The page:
It's no secret that we love steampunk here at Beyond the Trope. So when a friend from work recommended The Diamond Age: Or, a Young Lady's Illustrated Primer by Neal Stephenson, I thought, "Hey! Cyberpunk! Let's punk it up!" (Just kidding, I didn't think, "Let's punk it up!" That's just weird.)
The Diamond Age: Or, A Young Lady's Illustrated Primer (and yes, that's the full title), takes place in twenty-first century Shanghai. It is a mulit-perspective novel and told through the point of view of at least seven characters. At the heart of the story is a young girl named Nell, who, through a series of odd events, acquires a book which is written through her life experiences using nanotechnology. The rest of the novel's story explains how the Primer was created, how it comes into Nell's possession, and then follows Nell as she grows into an adult.
I have to admit, I usually don't like books that are told from multiple points of a view. I find myself always wanting the story to stay on the character that I like the most, and I become frustrated when it jumps to another character. Unfortunately, this book was the same way. Also, while I usually appreciate chapter headings, if I found myself not so interested in the upcoming section, the headings gave me enough of an idea of what was going to happen that I was tempted to skip certain sections focusing on characters I didn't feel connected to.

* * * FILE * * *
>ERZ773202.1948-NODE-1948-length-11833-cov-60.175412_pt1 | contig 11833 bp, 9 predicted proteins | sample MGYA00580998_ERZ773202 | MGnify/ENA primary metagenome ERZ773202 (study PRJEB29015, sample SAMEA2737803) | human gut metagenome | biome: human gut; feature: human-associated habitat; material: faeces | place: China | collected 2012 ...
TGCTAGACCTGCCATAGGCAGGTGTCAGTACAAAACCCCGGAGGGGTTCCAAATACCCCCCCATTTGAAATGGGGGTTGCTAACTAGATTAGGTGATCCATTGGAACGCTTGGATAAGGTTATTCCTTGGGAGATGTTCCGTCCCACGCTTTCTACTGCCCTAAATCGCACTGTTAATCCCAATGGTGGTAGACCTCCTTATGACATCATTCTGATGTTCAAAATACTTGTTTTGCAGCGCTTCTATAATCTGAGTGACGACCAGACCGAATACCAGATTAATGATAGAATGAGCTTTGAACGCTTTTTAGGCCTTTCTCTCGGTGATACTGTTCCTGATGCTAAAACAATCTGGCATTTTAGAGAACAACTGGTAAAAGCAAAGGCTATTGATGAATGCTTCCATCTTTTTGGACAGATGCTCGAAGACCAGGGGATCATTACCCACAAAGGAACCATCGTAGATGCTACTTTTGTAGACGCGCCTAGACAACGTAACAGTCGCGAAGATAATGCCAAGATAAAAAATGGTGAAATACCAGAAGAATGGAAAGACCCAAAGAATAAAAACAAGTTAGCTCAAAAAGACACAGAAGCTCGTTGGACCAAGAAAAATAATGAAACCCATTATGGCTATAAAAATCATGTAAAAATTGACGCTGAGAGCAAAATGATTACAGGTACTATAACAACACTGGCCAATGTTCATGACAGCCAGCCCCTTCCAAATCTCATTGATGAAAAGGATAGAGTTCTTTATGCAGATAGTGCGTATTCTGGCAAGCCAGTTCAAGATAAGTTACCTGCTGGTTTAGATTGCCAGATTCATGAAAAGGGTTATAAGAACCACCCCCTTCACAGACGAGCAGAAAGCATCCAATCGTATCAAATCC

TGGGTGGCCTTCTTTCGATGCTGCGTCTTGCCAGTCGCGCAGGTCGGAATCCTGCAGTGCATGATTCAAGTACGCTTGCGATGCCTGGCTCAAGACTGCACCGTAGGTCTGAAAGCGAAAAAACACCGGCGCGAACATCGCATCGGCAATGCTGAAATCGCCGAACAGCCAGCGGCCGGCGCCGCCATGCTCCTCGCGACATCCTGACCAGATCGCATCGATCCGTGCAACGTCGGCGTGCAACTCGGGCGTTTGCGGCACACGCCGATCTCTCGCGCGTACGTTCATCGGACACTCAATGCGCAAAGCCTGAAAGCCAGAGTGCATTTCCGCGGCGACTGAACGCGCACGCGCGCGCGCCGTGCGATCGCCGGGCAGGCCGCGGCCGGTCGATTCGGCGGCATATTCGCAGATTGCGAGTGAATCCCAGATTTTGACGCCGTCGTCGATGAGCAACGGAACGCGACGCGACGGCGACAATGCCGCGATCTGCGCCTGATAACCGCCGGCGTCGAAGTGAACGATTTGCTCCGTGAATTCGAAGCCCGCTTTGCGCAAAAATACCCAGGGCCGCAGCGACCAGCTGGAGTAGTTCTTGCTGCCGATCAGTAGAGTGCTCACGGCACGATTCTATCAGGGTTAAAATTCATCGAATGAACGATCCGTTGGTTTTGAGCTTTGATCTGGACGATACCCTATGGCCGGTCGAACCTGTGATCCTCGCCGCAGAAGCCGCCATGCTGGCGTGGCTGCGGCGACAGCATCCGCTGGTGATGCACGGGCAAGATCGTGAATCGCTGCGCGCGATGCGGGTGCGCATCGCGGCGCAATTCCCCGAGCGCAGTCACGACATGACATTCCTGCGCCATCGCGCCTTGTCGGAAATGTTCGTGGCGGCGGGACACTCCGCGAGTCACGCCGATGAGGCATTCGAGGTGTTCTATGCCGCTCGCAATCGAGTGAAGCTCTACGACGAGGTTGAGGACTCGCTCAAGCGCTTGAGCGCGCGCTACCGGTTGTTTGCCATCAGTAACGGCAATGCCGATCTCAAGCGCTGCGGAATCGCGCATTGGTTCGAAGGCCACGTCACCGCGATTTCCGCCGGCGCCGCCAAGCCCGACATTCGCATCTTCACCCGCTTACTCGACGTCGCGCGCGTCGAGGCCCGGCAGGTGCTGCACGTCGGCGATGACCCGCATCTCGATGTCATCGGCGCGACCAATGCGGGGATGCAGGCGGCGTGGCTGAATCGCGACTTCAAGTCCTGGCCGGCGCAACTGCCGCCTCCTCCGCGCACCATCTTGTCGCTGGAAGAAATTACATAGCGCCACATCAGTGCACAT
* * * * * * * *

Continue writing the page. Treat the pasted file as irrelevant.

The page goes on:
That being said, there were many parts of the story that I enjoyed. First, I did fall in love with Nell. Stephenson did a remarkable job of making Nell a believable character through her life experiences and her relationships with others. Stephenson also built a world which was remarkably vivid. One of the dangers science fiction authors can face is creating a universe set too far into the future with technology that is just on the other side of believable, and that can leave the reader thinking, "Yeah, I don't think so." Stephenson did not fall into this category. I also enjoyed the fact that my first, "What the?!" moment came within the first 45 pages of the novel. Semi-spoiler: The person who I thought was going to be the protagonist, well, turns out, he wasn't. I love that kind of surprise!
Stephenson is a terrific world builder and knows both his world and his technology inside and out. Seriously, if you were to ever sit down with him and ask him about the nanotechnology that is in his world, you would swear you we're talking to a real scientist. (Which, considering his background in physics, you would be!) Honestly, this book wasn't really my cup of tea, but if you like cyberpunk worlds and a compelling multi-person story, go for it!
Emily is actually writing her own bio this week. She's enjoying her new job as Official Book Reviewer and hopes you are enjoying it as well. If you have any book suggestions for her to read and review, please leave a comment below!